By Linda Cole
To the untrained eye, it’s not always easy to tell the difference between some dog breeds. The Alaskan Malamute, Siberian Husky and Alaskan Husky may resemble each other, but there are differences between them.
The Alaskan Malamute is the state of Alaska’s official mascot, and one of the oldest of the northern sled dogs. Named after the Inuit tribe Mahlemuts, the nomadic people of Alaska used this powerful breed for centuries to hunt seals and pull heavy sleds to move supplies and people throughout the Arctic region. Today the breed looks much like it did 4,000 years ago. The Malamute is taller and heavier than the Siberian Husky. The dog stands 23 to 25” at the shoulder and weighs 75 to 85 pounds, though it’s not unusual for a muscular male to hit 100 pounds.
The Malamute has brown eyes and a broad head with the ears set wide apart. His bushy tail is carried over his back. Because the Malamute is heavier than a Husky, he is less likely to jump a fence, and will use his powerful paws to dig out instead. This breed should not be let off his leash; he has a high prey drive and loves to run. He can be gender aggressive with same sex dogs, but is affectionate with his human family. This is an intelligent, confident and stubborn breed.
The Siberian Husky has roots in Siberia where the breed was used by semi-nomadic tribes called the Chukchi people. When forced to expand their hunting grounds and hunt farther from home, they developed a dog with endurance to go great distances while pulling a light load at a moderate speed in harsh weather conditions. The breed was developed to preserve needed energy to stay warm. In 1909, the first Siberian Huskies arrived in Alaska as racing dogs. At 35 to 60 pounds and 20 to 23.5” at the shoulders, the Sibe is smaller boned than the Malamute. They can have brown eyes, one brown and one blue, both blue, green or parti-colored eyes. The head is smaller and not as broad as the Malamute, and their eyes and ears are set closer together.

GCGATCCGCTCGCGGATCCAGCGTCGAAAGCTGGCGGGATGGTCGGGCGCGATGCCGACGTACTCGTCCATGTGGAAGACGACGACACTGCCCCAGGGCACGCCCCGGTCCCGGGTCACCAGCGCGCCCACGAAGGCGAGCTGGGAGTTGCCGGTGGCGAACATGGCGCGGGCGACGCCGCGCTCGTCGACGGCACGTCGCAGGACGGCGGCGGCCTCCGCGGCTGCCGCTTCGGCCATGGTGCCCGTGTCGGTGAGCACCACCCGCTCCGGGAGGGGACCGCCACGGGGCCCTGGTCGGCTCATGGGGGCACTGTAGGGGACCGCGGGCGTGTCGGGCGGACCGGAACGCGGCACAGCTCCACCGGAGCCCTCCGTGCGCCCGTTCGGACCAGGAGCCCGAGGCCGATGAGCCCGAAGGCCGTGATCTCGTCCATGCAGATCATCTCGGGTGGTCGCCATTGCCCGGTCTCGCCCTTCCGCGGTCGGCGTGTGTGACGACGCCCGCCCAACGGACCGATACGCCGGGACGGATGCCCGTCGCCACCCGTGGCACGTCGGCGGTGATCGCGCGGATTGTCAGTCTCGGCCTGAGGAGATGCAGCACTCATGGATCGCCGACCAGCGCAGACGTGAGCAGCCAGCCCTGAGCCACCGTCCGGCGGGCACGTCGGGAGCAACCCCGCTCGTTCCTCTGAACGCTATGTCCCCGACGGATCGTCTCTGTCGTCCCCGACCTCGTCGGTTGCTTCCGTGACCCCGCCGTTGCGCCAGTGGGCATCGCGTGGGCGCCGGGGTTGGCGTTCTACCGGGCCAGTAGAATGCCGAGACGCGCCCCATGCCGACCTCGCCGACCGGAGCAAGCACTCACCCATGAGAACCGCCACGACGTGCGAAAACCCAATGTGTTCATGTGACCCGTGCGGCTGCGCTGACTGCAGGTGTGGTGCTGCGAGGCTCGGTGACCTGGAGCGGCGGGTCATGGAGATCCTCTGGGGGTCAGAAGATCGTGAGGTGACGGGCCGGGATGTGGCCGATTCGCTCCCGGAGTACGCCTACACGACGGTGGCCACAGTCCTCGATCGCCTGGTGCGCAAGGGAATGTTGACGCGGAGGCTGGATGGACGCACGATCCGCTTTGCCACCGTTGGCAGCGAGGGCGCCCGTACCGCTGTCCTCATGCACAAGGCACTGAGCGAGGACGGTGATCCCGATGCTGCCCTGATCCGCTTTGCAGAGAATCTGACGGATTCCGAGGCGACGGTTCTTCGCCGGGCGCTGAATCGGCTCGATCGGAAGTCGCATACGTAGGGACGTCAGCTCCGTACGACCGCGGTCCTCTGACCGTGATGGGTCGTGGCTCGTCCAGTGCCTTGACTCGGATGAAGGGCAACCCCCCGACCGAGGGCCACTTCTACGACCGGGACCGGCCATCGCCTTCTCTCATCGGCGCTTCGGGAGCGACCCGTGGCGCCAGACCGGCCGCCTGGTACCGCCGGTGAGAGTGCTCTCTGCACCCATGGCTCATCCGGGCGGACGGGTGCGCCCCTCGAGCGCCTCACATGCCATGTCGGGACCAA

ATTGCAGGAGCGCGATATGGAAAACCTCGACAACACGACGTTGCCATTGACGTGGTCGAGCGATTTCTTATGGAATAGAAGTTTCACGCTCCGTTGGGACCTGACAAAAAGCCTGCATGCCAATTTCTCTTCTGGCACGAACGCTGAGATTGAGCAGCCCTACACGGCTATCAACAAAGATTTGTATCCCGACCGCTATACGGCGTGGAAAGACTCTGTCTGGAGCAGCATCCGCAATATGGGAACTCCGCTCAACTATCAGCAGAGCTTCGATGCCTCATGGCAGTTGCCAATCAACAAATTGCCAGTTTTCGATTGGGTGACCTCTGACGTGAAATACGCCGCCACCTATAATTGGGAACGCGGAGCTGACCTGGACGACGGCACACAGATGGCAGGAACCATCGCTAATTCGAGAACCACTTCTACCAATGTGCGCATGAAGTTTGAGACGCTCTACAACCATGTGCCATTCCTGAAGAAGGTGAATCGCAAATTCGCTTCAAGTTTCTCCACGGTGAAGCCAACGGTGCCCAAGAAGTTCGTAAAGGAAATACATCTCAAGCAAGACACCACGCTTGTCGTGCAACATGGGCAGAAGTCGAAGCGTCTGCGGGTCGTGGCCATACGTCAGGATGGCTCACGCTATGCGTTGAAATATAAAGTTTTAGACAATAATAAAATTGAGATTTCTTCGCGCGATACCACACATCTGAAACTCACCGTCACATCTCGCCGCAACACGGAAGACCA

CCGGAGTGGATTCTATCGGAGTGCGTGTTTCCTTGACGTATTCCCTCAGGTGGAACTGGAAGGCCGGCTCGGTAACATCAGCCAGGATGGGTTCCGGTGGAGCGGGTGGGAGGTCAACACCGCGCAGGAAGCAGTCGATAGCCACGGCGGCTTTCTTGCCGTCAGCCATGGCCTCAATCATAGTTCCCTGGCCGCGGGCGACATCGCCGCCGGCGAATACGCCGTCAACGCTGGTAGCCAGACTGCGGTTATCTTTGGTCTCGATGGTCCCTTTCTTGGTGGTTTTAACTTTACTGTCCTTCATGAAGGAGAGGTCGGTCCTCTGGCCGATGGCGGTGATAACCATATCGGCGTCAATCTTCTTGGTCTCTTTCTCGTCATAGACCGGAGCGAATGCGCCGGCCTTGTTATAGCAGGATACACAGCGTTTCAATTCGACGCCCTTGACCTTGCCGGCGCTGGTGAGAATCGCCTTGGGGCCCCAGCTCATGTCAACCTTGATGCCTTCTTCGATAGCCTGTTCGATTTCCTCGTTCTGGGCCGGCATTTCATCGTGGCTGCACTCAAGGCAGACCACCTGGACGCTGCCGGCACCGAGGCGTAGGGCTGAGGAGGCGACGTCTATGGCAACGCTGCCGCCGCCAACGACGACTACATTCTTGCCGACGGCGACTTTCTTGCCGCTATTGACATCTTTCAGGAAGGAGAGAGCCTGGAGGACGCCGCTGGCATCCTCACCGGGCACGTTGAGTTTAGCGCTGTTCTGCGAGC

When on alert, the bushy tail is carried in a sickle shape that drops lower when the dog is relaxed. Because they are pack animals, the Siberian Husky gets along well with other dogs. He is stubborn, intelligent, confident, independent and loving with those who have earned his respect and trust. An opportunistic escape artist, a Sibe can squeeze through the smallest hole or quickly dig underneath any fence. Once he’s out, this dog will run to his heart’s content. Do not let him off leash – his prey drive will kick in if he sees anything move, like the neighbor’s cat.
The Alaskan Husky is a true sled dog that’s a type of dog rather than a specific breed, and not recognized by any kennel club. The Malamute and Siberian Husky are purebreds and recognized by the American Kennel Club. The Alaskan Husky was bred solely for working ability, not appearance. Breeders of this dog didn’t care what he looked like as long as he could pull his weight, so Alaskan Huskies are varied in their appearance. For hundreds of years Inuit people and mushers bred dogs with other canines found in villages, and there is no specific breed standard that dictates breeding practices. They needed a dog that was smart and could run hard and fast with the strength to pull heavy loads.
The dog’s coat is mostly short to medium in length with an undercoat. Alaskan Huskies are long legged with a lean body, deep in the chest, pointy ears, a tail that curls over the back and usually brown eyes. They weigh around 35 to 50 pounds and are taller than the Siberian Husky, although their height can vary. Some resemble a cross between the Malamute and Sibe, and others look more wolf like. The Alaskan Husky is faster than the Malamute or Siberian Husky.
Despite their differences, these three dog breeds do have some things in common. They can be difficult to train because they are independent and willful. They’re intelligent working dogs who learn at their own speed, not necessarily at yours. All three have a thick double-coat. They have a high prey drive and are escape artists. They are sled dogs of the North, born to run, which they all love to do.
Top photo by Randi Hausken
Middle photo by Shannon Pearce
Bottom photo by Jeff Nelson
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